1. Black Pudding supper, White pudding supper or Haggis Supper? When will the English catch on to what we really want – offal, barley and all in batter.

Tree.

2. Scotland is foreign, I spent Sunday afternoon in a decent sized town searching pubs like some go getting Greyfriars Bobby trying to find The Premier League on SkySports and what did I find? Kilmarnock v Hibs and fat boys playing catch in a warm up for the soon to bore world cup of fat boys playing catch. It’s an outrage.

More trees.

3. My abiding visual of the week of riots, looting and political knee jerking comes from photoshoplooter of hoodies braking into No. 10, genius.

Look, a tree.

4. Didsbury son played and slaughtered me at Super Mario, laughing quite rightly at my dimwitted ineptitude. Not only am I a Didsbury Dad. I am my becoming my own Didsbury Dad. I look at Didsbury Son, in 35 years it will happen to him too.

Tree again.

5. Driving across the magnificent Forth Road Bridge and taking in the splendour of nature that surrounds it all I could think was East Fife 4 Forfar 5.

Trees.

I may settle for haggis flavoured crisps and a nip of something patronising.

Finally August 2011; my inner snob and offal galore

Holiday Part 1

August 2011 Scotland. High summer in the Highlands. Last summer’s jaunt to France and Spain by car and Eurocamp was a sun kissed road trip. This year’s is shorter in time and distance and we have a series of nice hotels with swimming pools.  I am the only person in Scotland not at the Fringe, in T-shirt and shorts (It is summer, I am on holiday and it is my right.).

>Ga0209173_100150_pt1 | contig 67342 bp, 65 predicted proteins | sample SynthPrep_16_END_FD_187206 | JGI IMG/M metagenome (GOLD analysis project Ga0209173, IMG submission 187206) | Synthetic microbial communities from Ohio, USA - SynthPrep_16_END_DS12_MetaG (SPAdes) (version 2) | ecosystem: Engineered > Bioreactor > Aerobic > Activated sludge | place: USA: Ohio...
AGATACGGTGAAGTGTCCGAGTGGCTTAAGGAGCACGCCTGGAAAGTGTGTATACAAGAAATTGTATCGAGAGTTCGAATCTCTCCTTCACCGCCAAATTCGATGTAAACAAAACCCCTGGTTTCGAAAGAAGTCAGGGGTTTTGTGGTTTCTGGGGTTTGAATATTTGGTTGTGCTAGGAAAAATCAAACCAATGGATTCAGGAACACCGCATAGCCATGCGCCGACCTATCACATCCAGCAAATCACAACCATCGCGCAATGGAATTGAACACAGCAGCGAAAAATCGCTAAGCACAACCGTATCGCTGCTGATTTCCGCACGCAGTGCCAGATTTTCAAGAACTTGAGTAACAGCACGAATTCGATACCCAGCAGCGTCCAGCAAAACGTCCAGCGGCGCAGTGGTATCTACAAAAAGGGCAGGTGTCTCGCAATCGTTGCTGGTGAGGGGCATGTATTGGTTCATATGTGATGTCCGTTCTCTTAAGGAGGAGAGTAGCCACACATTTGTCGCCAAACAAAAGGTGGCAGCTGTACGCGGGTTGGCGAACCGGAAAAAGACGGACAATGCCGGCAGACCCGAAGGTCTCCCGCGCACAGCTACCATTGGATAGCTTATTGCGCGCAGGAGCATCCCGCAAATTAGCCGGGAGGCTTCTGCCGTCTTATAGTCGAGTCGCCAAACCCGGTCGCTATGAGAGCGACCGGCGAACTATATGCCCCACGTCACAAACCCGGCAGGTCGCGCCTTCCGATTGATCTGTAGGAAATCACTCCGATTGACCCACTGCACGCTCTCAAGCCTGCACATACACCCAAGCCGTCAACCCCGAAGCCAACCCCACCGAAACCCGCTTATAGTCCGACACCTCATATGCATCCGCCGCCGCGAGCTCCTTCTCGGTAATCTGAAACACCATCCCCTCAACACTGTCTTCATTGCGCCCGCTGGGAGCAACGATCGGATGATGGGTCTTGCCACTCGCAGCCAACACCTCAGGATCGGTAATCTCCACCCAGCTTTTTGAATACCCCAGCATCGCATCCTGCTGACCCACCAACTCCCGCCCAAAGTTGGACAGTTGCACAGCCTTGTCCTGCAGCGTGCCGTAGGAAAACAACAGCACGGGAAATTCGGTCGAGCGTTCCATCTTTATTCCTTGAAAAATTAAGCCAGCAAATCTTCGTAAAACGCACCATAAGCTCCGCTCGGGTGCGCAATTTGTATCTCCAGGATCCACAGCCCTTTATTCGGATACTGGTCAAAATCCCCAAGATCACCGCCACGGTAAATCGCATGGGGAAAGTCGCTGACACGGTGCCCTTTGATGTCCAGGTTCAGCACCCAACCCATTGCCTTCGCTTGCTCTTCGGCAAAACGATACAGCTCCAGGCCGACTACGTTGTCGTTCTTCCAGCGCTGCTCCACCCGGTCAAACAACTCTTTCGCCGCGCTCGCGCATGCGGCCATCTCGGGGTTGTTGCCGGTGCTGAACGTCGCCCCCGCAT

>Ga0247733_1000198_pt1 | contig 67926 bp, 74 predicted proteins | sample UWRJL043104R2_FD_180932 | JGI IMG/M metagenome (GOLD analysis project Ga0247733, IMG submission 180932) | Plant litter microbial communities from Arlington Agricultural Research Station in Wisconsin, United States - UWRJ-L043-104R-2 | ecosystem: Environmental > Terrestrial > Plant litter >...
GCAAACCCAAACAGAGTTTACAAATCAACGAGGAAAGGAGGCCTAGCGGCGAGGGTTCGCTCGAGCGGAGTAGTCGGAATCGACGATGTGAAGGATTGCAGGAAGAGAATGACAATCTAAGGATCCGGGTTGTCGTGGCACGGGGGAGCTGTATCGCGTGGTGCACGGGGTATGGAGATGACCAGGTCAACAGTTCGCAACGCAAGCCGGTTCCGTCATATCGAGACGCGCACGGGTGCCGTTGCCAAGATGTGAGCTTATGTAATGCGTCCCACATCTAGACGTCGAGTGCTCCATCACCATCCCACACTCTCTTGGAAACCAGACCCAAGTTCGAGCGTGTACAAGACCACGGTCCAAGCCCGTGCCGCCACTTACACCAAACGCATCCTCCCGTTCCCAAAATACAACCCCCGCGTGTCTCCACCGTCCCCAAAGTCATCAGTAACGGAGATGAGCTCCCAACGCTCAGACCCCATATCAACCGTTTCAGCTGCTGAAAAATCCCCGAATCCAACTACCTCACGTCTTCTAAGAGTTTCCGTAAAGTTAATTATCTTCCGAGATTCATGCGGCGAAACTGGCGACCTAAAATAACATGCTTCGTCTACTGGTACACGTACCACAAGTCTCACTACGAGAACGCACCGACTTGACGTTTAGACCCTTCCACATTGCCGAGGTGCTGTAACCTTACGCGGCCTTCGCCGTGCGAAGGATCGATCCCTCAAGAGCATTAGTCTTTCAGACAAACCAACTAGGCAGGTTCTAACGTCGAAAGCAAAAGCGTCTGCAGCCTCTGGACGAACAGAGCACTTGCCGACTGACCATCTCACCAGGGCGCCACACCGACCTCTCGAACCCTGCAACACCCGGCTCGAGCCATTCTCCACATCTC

Didsbury Wife has booked this trip carefully. I need a gym to offset the promise of a daily cooked breakfast and Didsbury Son needs a pool. If there is one thing we love it’s a swimming pool with Jacuzzi, sauna and steamroom. We are in luck

We hit the pool within 10 minutes of arriving. I goon about, acting as a hairy inflatable for Didsbury Son and his acrobatics act as a magnet for the other kids in the pool who view me as a moving oversized Fisher Priced toy. We run through our repertoire of somersaults and shark attacks and he has quickly pulled with the local 6-12 year olds and I can slope off to read the paper in the sauna.

By Kids’ teatime on the first day he has a DS buddy, a coterie of hangers-on and emails of people whose names he will forget by Day 2. Having been a good dad and avoided having to speak to any other parents I treat myself to a cocktail whilst Didsbury Wife gets ready to remind me why I made the effort to shave and forego the Old Spice for something more 2011.

Through several days of swimming pools I work out every day and Didsbury Son knows to get an extra sausage on his plate for Dad Tax following my triumphant power walk into the breakfast room. We fish for salmon, but nether red nor pink bite. I watch him play badminton against cocky teenagers with aplomb and hang out with excited 6 year olds for the cartoons. His equilibrium and happiness in this range of company puts me to shame. I flick a silent V at the other dads who talk to me.